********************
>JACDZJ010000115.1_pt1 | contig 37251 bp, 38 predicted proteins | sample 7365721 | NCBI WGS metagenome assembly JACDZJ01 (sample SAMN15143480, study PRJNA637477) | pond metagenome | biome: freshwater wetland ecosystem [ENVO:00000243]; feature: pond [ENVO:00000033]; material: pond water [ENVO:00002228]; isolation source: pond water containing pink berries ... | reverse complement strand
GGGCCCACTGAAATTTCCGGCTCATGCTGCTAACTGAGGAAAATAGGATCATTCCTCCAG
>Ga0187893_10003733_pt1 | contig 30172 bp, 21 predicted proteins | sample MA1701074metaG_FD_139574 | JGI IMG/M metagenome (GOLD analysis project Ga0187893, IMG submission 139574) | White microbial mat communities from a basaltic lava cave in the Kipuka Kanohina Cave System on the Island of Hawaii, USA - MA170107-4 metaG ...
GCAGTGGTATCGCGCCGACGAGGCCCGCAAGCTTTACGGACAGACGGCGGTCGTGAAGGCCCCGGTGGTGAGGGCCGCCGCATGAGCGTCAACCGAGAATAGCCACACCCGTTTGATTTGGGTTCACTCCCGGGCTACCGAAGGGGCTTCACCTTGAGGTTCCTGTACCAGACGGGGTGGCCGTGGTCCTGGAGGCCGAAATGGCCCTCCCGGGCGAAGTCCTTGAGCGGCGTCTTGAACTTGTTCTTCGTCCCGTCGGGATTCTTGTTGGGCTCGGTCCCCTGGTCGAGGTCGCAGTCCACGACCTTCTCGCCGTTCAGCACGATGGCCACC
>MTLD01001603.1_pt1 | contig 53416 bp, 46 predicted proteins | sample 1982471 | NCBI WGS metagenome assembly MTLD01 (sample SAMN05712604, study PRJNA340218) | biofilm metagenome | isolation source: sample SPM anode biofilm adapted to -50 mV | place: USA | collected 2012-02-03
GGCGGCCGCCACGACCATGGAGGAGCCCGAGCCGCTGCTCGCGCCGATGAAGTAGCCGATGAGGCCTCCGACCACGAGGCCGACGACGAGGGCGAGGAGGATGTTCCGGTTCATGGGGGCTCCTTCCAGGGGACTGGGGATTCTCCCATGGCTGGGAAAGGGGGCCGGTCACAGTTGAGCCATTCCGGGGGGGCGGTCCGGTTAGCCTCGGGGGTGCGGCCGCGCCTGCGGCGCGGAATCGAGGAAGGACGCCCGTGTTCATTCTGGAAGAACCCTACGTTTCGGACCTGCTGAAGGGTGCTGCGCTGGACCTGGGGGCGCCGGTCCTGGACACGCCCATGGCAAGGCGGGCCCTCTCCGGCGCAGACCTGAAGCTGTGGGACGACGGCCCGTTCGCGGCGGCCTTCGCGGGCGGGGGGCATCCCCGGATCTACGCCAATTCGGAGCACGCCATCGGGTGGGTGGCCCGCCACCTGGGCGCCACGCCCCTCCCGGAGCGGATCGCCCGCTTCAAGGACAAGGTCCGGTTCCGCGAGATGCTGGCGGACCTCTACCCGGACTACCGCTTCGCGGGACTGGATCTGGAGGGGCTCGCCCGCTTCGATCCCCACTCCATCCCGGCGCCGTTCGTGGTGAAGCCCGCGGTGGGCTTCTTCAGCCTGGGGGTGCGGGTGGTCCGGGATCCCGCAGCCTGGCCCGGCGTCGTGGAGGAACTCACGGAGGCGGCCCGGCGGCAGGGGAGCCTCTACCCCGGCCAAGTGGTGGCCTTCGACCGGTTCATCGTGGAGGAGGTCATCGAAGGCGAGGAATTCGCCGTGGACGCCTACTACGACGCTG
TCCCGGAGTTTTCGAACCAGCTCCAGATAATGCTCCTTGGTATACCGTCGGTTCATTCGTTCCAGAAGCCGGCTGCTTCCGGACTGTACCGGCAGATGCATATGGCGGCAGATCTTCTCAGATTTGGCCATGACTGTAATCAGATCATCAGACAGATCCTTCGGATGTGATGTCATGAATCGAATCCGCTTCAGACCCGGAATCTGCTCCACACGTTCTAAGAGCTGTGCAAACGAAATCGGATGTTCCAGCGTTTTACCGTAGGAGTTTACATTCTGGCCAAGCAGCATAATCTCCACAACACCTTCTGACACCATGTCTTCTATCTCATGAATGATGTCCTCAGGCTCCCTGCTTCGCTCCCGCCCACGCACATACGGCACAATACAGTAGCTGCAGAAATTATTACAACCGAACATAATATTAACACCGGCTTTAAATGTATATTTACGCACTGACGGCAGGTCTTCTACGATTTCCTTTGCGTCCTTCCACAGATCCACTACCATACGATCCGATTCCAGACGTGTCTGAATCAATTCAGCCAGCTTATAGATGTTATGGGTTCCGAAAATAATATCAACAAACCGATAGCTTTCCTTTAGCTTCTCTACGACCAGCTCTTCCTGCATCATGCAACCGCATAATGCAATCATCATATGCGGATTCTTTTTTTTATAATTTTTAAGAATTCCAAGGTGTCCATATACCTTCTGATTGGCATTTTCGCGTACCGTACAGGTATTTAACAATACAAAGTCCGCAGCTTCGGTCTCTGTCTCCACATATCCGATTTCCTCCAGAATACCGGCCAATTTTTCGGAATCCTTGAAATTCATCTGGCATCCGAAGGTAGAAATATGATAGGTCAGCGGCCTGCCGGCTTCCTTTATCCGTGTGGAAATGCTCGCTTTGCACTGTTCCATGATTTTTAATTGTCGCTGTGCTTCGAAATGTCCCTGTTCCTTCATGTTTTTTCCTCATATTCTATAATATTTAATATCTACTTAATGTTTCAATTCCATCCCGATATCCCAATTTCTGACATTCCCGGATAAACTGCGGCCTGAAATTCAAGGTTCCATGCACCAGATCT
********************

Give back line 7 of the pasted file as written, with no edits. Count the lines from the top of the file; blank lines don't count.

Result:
TCCCGGAGTTTTCGAACCAGCTCCAGATAATGCTCCTTGGTATACCGTCGGTTCATTCGTTCCAGAAGCCGGCTGCTTCCGGACTGTACCGGCAGATGCATATGGCGGCAGATCTTCTCAGATTTGGCCATGACTGTAATCAGATCATCAGACAGATCCTTCGGATGTGATGTCATGAATCGAATCCGCTTCAGACCCGGAATCTGCTCCACACGTTCTAAGAGCTGTGCAAACGAAATCGGATGTTCCAGCGTTTTACCGTAGGAGTTTACATTCTGGCCAAGCAGCATAATCTCCACAACACCTTCTGACACCATGTCTTCTATCTCATGAATGATGTCCTCAGGCTCCCTGCTTCGCTCCCGCCCACGCACATACGGCACAATACAGTAGCTGCAGAAATTATTACAACCGAACATAATATTAACACCGGCTTTAAATGTATATTTACGCACTGACGGCAGGTCTTCTACGATTTCCTTTGCGTCCTTCCACAGATCCACTACCATACGATCCGATTCCAGACGTGTCTGAATCAATTCAGCCAGCTTATAGATGTTATGGGTTCCGAAAATAATATCAACAAACCGATAGCTTTCCTTTAGCTTCTCTACGACCAGCTCTTCCTGCATCATGCAACCGCATAATGCAATCATCATATGCGGATTCTTTTTTTTATAATTTTTAAGAATTCCAAGGTGTCCATATACCTTCTGATTGGCATTTTCGCGTACCGTACAGGTATTTAACAATACAAAGTCCGCAGCTTCGGTCTCTGTCTCCACATATCCGATTTCCTCCAGAATACCGGCCAATTTTTCGGAATCCTTGAAATTCATCTGGCATCCGAAGGTAGAAATATGATAGGTCAGCGGCCTGCCGGCTTCCTTTATCCGTGTGGAAATGCTCGCTTTGCACTGTTCCATGATTTTTAATTGTCGCTGTGCTTCGAAATGTCCCTGTTCCTTCATGTTTTTTCCTCATATTCTATAATATTTAATATCTACTTAATGTTTCAATTCCATCCCGATATCCCAATTTCTGACATTCCCGGATAAACTGCGGCCTGAAATTCAAGGTTCCATGCACCAGATCT